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Not sure why I have not noticed this before, but spacing between a degree unit and punctuation seems strange as shown in red. Should a manual \kern be added (as shown in blue)?

enter image description here



{\noindent\bfseries Default:}

If the sum of the interior angles of a polygon is \textcolor{red}{\ang{180},}
then the polygon is a triangle.
The sum of interior angles in a triangle is \textcolor{red}{\ang{180}.}

{\noindent\bfseries With \verb|\kern-2pt|:}

If the sum of the interior angles of a polygon is \textcolor{blue}{\ang{180}\kern-2pt,}
then the polygon is a triangle.
The sum of interior angles in a triangle is \textcolor{blue}{\ang{180}\kern-2pt.}
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You avoid the problem by saying The sum of interior angles in a triangle is $\pi$. ;-) – egreg May 24 '13 at 8:34
Related Question: Typesetting longitude or latitude followed by a comma. – Peter Grill Mar 12 '14 at 20:10
up vote 3 down vote accepted

A few more thoughts in addition to Przemysław's answer:

  • it should be noted that strictly speaking your question pertains to one particular font only (Computer Modern Roman 10, I suppose). Whether or not a pair of glyphs is strangely kerned is, of course, font-dependent. As far as CMR is concerned, I agree with Przemysław: CMR's kerning between a ° and a , seems fine to me; it is the ›corrected‹ version that looks awkward.

  • Linguistic or cultural context might also be a factor to consider. Punctuation spacing habits differ from country to country. In France, for example, several glyphs tend to get spaced significantly looser.

  • If you found ° that , look too loosely kerned, you'd have to start checking the many other glyphs that are floating way above the baseline as well: superscripts, quotation marks, apostrophes, primes...

  • microtypographic issues like this tend to look different in isolated, lab-like form under the magnifying glass on screen vs. in real-life context printed on paper at reading size. It is the latter medium that judgments (e.g. about kerning) should be based on -- as that's what most fonts are designed for.

  • for kerning adjustments (not for pair kerning though), microtype's kerning feature can serve as an alternative in some cases.

  • how about other fonts? Out of the four fonts I ran a rough test on, it's only Minion that's kerned a bit too tight in some places, particularly around the " (and famously so), but the ° + . I find okay across all fonts. It is, rather, the space between the superscripts and the preceding characters that appears rather small across all fonts. But again, this looks more dramatic on screen than it does in the wild.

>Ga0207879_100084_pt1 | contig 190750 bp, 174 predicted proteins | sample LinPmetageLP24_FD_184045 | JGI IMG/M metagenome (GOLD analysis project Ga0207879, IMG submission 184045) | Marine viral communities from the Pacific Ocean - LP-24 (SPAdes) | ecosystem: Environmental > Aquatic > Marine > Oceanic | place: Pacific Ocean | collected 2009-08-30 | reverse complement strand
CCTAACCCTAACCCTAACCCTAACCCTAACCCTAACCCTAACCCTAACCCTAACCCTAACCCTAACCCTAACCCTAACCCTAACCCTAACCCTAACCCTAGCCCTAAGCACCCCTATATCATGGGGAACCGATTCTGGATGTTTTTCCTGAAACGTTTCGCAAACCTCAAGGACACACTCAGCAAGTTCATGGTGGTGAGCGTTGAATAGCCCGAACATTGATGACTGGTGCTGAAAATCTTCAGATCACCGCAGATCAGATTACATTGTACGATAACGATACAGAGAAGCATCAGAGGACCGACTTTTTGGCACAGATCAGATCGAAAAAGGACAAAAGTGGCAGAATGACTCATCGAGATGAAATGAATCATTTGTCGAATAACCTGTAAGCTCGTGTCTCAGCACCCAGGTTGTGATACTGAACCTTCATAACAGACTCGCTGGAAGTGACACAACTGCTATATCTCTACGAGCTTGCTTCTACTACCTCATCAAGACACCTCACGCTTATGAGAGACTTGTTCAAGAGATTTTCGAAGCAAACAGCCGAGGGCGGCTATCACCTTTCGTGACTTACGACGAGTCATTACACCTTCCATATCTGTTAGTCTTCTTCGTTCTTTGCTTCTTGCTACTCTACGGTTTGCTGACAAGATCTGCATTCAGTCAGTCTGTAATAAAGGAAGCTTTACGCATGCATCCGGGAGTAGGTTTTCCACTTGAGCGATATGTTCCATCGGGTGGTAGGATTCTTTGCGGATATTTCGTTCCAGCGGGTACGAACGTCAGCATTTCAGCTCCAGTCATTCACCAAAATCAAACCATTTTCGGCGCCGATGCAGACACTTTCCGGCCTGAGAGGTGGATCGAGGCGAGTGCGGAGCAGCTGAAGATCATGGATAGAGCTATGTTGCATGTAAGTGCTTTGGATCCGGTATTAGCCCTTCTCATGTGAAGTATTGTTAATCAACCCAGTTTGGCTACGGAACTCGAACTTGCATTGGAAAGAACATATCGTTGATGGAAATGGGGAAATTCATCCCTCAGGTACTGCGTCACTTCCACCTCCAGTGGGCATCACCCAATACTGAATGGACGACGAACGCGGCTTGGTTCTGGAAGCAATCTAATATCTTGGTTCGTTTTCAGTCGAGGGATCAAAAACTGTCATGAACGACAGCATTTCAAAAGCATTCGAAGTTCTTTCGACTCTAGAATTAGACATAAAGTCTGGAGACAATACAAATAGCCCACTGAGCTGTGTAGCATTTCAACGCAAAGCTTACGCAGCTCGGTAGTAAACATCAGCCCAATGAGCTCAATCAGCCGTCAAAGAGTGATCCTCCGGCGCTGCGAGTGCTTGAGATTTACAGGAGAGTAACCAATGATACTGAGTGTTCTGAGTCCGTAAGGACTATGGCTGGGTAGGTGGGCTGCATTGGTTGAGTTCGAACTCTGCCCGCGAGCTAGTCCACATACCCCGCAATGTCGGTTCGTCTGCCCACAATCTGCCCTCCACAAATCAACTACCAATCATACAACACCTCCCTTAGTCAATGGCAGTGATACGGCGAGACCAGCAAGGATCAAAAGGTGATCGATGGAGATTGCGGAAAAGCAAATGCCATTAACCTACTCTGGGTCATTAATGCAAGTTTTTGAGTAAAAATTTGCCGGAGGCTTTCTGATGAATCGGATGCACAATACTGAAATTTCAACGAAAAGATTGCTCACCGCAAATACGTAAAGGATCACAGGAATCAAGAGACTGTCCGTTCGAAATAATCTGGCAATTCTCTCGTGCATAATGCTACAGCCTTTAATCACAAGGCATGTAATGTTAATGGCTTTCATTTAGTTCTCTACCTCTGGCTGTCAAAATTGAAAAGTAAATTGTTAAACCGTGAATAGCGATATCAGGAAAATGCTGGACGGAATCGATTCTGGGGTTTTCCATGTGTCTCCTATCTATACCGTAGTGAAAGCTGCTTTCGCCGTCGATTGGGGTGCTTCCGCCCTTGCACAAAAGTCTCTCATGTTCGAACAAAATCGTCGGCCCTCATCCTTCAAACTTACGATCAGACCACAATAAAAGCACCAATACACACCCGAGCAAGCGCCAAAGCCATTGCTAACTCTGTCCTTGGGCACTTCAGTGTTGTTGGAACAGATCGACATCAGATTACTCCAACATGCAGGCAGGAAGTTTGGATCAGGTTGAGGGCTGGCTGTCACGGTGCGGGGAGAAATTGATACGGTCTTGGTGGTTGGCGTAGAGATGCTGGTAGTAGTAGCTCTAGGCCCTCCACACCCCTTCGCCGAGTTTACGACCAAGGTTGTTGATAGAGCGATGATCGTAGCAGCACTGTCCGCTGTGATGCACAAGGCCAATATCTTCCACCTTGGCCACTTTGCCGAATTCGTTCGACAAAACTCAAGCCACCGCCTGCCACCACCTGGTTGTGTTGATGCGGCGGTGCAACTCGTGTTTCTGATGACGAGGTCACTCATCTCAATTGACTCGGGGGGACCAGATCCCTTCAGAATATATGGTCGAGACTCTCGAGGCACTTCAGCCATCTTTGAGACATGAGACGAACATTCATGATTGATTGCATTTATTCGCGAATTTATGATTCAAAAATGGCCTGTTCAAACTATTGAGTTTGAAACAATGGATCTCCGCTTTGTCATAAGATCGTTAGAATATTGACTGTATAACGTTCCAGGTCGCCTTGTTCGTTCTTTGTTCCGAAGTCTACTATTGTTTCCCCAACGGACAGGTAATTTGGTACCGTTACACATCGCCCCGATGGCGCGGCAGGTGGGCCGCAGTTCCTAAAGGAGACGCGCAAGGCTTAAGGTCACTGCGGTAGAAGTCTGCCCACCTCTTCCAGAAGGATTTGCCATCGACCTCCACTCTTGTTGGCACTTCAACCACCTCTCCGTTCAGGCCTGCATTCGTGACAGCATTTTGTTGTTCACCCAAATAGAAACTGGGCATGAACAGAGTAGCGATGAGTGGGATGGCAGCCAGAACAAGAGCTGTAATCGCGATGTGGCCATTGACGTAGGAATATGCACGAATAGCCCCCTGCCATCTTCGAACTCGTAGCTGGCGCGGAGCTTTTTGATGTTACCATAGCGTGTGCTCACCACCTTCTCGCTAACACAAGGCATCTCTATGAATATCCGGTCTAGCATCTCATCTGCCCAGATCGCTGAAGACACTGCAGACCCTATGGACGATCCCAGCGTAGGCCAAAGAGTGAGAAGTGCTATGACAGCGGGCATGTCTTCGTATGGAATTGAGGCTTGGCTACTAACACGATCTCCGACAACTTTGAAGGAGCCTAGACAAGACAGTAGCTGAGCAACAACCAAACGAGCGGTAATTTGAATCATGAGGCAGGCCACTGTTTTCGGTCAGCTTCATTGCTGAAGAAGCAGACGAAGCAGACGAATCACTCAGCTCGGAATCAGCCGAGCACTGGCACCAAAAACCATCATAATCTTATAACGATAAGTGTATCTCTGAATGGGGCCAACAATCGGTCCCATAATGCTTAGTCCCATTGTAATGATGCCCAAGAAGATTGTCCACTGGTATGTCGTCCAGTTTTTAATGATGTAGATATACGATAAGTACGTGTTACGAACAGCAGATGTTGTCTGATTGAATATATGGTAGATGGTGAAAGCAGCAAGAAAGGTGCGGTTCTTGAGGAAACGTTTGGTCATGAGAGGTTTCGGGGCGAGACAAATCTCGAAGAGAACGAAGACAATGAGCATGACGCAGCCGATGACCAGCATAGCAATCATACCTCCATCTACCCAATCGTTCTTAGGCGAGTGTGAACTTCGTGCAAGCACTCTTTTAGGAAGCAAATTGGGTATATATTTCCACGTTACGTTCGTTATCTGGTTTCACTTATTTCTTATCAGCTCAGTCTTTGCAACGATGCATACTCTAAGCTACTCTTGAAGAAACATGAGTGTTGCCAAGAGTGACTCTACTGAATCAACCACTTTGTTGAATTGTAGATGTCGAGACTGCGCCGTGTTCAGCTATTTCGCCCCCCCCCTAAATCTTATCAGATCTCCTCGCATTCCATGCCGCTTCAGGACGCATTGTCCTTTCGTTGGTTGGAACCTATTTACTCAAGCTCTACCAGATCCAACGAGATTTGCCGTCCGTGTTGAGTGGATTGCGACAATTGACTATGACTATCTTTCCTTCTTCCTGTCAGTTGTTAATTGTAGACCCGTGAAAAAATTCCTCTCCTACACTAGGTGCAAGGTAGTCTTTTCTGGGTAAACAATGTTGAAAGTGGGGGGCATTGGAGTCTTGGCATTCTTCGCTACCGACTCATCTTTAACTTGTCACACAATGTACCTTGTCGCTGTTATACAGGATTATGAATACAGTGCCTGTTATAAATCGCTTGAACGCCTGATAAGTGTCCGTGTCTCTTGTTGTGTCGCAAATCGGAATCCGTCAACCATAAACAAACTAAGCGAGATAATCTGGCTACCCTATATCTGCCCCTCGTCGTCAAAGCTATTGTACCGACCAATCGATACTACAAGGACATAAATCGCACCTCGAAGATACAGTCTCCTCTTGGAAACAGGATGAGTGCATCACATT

enter image description here

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this is a rather subjective area. when the element preceding the punctuation is part of a math (or math-y) expression, leaving the spacing alone is fine with me. but if a superscript is really a footnote marker, then i much prefer to move it outside the punctuation, to avoid two adjacent blobs of space. regarding punctuation and quotes, as i've said elsewhere, put the punctuation where it is most logical -- the point is that what is being read should make sense. – barbara beeton May 24 '13 at 14:41
+ 1 regarding the footnote markers -- I almost always put them after the punctuation too (even if the footnote is related to only the last word of the sentence, and I've been criticized for that a few times). But ^^this wasn't supposed to be a model for good punctuation practice. :) – Nils L May 24 '13 at 14:48
@NilsL: Can you post the code for this? It would be good to know which fonts are which. Also for the punctuation following a quote, isn't that supposed to go inside the quote? – Peter Grill Jun 6 '13 at 4:52
> punctuation following a quote that's language-dependent. This is the German way (inappropriately) applied to English ;) The fonts are: Latin Modern, Minion Pro, TeX Gyre Termes, Miller. – Nils L Jun 6 '13 at 8:01

Exercises 18.30 and 18.31 from the TeXbook suggest that we need no kerning:

18.30. $\sin18^\circ={1\over4}(\sqrt5-1)$.
18.31. $k=1.38065\times10^{-16}\rm\,erg\,K^{-1}$.

We have correction neither before an equal sign nor after -1 in superscript.

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